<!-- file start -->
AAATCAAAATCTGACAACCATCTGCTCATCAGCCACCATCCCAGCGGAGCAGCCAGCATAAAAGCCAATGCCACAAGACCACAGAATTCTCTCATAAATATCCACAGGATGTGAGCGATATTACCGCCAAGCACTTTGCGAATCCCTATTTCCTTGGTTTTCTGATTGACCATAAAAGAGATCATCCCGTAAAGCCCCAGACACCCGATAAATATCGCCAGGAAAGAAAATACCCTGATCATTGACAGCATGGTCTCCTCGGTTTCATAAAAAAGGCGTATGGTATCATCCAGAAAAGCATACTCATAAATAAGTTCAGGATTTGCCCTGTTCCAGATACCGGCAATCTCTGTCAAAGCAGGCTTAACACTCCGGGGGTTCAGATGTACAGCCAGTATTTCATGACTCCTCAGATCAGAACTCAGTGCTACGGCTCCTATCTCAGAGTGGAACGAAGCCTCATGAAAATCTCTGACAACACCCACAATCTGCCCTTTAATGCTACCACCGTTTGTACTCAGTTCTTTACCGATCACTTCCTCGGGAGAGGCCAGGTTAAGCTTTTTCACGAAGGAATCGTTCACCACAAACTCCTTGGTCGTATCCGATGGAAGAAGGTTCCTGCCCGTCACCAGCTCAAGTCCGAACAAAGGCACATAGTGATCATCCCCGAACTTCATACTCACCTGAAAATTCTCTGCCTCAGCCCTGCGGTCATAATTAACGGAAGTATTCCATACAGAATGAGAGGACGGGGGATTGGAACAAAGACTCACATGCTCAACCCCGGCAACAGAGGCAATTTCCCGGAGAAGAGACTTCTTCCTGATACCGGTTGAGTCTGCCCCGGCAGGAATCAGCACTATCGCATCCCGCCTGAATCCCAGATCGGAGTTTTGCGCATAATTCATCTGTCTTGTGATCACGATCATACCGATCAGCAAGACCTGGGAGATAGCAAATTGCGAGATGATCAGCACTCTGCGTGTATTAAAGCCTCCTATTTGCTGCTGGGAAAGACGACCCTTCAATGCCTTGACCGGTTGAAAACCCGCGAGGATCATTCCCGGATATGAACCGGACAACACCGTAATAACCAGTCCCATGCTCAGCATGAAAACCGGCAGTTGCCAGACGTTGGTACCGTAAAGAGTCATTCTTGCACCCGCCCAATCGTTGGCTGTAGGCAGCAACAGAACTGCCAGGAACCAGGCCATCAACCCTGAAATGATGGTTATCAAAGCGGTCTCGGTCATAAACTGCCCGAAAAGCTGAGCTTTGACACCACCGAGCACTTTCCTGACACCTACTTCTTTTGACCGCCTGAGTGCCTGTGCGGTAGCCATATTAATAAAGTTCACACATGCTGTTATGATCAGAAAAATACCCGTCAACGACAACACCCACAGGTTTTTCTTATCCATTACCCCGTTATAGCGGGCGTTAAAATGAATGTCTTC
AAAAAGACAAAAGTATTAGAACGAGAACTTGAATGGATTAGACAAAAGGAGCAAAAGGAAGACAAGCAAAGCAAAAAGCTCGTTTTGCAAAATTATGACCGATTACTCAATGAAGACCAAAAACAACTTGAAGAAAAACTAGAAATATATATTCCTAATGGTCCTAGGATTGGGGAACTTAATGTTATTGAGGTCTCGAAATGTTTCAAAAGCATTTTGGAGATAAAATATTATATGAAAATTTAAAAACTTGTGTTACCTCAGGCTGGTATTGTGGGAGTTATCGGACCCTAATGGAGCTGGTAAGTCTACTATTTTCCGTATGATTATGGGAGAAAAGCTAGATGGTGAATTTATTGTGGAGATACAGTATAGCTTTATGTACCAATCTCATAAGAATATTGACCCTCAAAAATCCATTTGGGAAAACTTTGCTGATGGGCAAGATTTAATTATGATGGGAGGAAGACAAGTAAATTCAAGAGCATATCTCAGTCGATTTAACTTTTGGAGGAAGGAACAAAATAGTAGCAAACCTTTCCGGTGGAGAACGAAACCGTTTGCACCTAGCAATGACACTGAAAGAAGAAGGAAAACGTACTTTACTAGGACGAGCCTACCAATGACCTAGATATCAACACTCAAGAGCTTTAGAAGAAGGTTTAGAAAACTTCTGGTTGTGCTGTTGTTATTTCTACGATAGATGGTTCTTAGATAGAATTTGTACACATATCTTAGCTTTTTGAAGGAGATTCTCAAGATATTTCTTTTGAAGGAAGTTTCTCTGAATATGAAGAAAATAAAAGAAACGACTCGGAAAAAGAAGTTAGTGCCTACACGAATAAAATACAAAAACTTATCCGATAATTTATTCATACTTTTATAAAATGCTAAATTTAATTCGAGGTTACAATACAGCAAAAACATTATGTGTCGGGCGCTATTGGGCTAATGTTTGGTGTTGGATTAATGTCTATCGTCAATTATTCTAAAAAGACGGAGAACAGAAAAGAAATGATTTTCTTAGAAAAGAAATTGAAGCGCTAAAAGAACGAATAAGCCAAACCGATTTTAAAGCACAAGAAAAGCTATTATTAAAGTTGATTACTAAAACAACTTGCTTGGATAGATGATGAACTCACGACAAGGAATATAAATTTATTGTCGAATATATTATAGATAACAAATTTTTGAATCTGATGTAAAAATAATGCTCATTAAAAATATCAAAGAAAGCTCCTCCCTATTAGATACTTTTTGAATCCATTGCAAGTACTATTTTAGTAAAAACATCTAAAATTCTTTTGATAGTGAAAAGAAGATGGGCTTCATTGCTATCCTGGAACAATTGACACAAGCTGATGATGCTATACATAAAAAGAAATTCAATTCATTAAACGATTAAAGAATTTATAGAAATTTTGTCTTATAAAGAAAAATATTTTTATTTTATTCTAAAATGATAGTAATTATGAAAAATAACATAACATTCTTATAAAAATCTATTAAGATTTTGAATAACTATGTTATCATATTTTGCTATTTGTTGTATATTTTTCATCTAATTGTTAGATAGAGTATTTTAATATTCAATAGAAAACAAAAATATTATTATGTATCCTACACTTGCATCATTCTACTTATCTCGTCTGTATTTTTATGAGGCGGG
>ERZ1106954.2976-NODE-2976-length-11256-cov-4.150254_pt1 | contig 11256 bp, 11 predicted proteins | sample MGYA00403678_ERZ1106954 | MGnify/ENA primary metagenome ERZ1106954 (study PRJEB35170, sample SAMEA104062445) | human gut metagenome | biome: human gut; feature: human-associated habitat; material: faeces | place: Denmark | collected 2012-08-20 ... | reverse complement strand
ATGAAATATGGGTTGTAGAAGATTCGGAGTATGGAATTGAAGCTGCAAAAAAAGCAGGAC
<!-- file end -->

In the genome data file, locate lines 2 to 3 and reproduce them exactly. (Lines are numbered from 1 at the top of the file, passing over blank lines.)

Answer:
AAAAAGACAAAAGTATTAGAACGAGAACTTGAATGGATTAGACAAAAGGAGCAAAAGGAAGACAAGCAAAGCAAAAAGCTCGTTTTGCAAAATTATGACCGATTACTCAATGAAGACCAAAAACAACTTGAAGAAAAACTAGAAATATATATTCCTAATGGTCCTAGGATTGGGGAACTTAATGTTATTGAGGTCTCGAAATGTTTCAAAAGCATTTTGGAGATAAAATATTATATGAAAATTTAAAAACTTGTGTTACCTCAGGCTGGTATTGTGGGAGTTATCGGACCCTAATGGAGCTGGTAAGTCTACTATTTTCCGTATGATTATGGGAGAAAAGCTAGATGGTGAATTTATTGTGGAGATACAGTATAGCTTTATGTACCAATCTCATAAGAATATTGACCCTCAAAAATCCATTTGGGAAAACTTTGCTGATGGGCAAGATTTAATTATGATGGGAGGAAGACAAGTAAATTCAAGAGCATATCTCAGTCGATTTAACTTTTGGAGGAAGGAACAAAATAGTAGCAAACCTTTCCGGTGGAGAACGAAACCGTTTGCACCTAGCAATGACACTGAAAGAAGAAGGAAAACGTACTTTACTAGGACGAGCCTACCAATGACCTAGATATCAACACTCAAGAGCTTTAGAAGAAGGTTTAGAAAACTTCTGGTTGTGCTGTTGTTATTTCTACGATAGATGGTTCTTAGATAGAATTTGTACACATATCTTAGCTTTTTGAAGGAGATTCTCAAGATATTTCTTTTGAAGGAAGTTTCTCTGAATATGAAGAAAATAAAAGAAACGACTCGGAAAAAGAAGTTAGTGCCTACACGAATAAAATACAAAAACTTATCCGATAATTTATTCATACTTTTATAAAATGCTAAATTTAATTCGAGGTTACAATACAGCAAAAACATTATGTGTCGGGCGCTATTGGGCTAATGTTTGGTGTTGGATTAATGTCTATCGTCAATTATTCTAAAAAGACGGAGAACAGAAAAGAAATGATTTTCTTAGAAAAGAAATTGAAGCGCTAAAAGAACGAATAAGCCAAACCGATTTTAAAGCACAAGAAAAGCTATTATTAAAGTTGATTACTAAAACAACTTGCTTGGATAGATGATGAACTCACGACAAGGAATATAAATTTATTGTCGAATATATTATAGATAACAAATTTTTGAATCTGATGTAAAAATAATGCTCATTAAAAATATCAAAGAAAGCTCCTCCCTATTAGATACTTTTTGAATCCATTGCAAGTACTATTTTAGTAAAAACATCTAAAATTCTTTTGATAGTGAAAAGAAGATGGGCTTCATTGCTATCCTGGAACAATTGACACAAGCTGATGATGCTATACATAAAAAGAAATTCAATTCATTAAACGATTAAAGAATTTATAGAAATTTTGTCTTATAAAGAAAAATATTTTTATTTTATTCTAAAATGATAGTAATTATGAAAAATAACATAACATTCTTATAAAAATCTATTAAGATTTTGAATAACTATGTTATCATATTTTGCTATTTGTTGTATATTTTTCATCTAATTGTTAGATAGAGTATTTTAATATTCAATAGAAAACAAAAATATTATTATGTATCCTACACTTGCATCATTCTACTTATCTCGTCTGTATTTTTATGAGGCGGG
>ERZ1106954.2976-NODE-2976-length-11256-cov-4.150254_pt1 | contig 11256 bp, 11 predicted proteins | sample MGYA00403678_ERZ1106954 | MGnify/ENA primary metagenome ERZ1106954 (study PRJEB35170, sample SAMEA104062445) | human gut metagenome | biome: human gut; feature: human-associated habitat; material: faeces | place: Denmark | collected 2012-08-20 ... | reverse complement strand